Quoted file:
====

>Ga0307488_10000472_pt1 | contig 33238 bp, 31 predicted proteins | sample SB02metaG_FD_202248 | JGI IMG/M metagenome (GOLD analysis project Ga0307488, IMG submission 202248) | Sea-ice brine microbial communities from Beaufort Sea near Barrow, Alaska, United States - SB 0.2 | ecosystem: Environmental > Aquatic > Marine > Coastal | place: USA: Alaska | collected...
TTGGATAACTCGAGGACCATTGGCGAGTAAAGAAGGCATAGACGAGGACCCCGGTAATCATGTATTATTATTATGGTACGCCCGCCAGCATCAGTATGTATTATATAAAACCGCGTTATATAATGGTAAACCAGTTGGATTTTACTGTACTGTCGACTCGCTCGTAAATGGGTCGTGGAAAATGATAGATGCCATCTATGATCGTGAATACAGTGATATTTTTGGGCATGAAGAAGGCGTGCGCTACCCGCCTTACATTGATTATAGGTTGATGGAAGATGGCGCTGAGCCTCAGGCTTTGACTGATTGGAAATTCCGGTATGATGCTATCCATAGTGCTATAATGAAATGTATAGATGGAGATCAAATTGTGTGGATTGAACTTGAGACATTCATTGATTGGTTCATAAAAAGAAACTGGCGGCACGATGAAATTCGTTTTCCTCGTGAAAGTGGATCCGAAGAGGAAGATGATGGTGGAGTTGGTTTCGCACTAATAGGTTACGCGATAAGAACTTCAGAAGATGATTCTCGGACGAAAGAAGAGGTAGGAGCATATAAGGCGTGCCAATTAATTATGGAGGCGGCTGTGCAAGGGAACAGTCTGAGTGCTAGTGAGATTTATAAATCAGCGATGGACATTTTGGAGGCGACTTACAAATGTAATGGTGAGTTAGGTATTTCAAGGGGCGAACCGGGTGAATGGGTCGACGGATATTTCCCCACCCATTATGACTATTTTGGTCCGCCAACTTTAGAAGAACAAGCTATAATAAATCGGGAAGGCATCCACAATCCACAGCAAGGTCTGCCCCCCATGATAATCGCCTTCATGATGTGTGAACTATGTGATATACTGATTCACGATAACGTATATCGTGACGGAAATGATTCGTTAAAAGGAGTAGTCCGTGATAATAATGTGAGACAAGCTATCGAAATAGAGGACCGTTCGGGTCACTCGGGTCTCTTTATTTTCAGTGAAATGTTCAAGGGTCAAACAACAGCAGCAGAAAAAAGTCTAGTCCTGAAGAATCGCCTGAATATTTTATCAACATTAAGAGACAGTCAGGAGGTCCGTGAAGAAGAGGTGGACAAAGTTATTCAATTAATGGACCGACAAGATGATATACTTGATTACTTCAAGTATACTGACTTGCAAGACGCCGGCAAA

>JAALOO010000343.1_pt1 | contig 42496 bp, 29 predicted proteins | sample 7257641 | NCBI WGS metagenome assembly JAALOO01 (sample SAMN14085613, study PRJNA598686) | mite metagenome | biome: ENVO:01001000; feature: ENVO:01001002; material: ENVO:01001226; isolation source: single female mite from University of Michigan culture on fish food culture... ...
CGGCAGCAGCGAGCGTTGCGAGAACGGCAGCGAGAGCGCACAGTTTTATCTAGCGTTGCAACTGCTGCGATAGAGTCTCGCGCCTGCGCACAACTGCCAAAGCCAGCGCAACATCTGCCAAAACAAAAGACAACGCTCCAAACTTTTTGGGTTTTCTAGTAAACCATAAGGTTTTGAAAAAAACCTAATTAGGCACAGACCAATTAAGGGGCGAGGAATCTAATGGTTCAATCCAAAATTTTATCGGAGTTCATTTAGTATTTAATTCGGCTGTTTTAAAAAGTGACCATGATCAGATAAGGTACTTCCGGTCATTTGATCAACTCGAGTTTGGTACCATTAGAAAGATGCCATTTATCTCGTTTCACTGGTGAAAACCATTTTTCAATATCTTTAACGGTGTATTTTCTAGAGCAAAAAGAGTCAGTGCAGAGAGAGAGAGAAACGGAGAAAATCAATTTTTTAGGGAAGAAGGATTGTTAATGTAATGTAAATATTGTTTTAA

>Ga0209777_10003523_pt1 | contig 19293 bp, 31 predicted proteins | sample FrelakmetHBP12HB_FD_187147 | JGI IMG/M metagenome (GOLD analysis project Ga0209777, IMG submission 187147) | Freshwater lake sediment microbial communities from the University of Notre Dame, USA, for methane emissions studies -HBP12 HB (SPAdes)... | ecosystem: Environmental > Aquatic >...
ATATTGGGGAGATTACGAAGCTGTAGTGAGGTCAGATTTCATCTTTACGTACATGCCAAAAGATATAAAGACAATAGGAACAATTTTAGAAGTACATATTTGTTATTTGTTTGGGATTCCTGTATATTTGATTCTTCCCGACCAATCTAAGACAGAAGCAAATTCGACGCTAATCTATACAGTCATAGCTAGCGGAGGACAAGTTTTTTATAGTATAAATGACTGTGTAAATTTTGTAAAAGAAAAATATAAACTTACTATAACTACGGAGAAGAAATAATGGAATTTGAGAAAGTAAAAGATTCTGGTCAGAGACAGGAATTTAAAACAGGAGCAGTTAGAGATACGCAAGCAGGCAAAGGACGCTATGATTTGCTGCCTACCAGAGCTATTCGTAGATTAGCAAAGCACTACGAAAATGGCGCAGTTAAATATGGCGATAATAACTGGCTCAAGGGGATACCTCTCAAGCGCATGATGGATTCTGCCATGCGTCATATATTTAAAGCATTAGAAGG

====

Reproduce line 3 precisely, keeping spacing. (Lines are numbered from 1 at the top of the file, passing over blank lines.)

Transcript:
>JAALOO010000343.1_pt1 | contig 42496 bp, 29 predicted proteins | sample 7257641 | NCBI WGS metagenome assembly JAALOO01 (sample SAMN14085613, study PRJNA598686) | mite metagenome | biome: ENVO:01001000; feature: ENVO:01001002; material: ENVO:01001226; isolation source: single female mite from University of Michigan culture on fish food culture... ...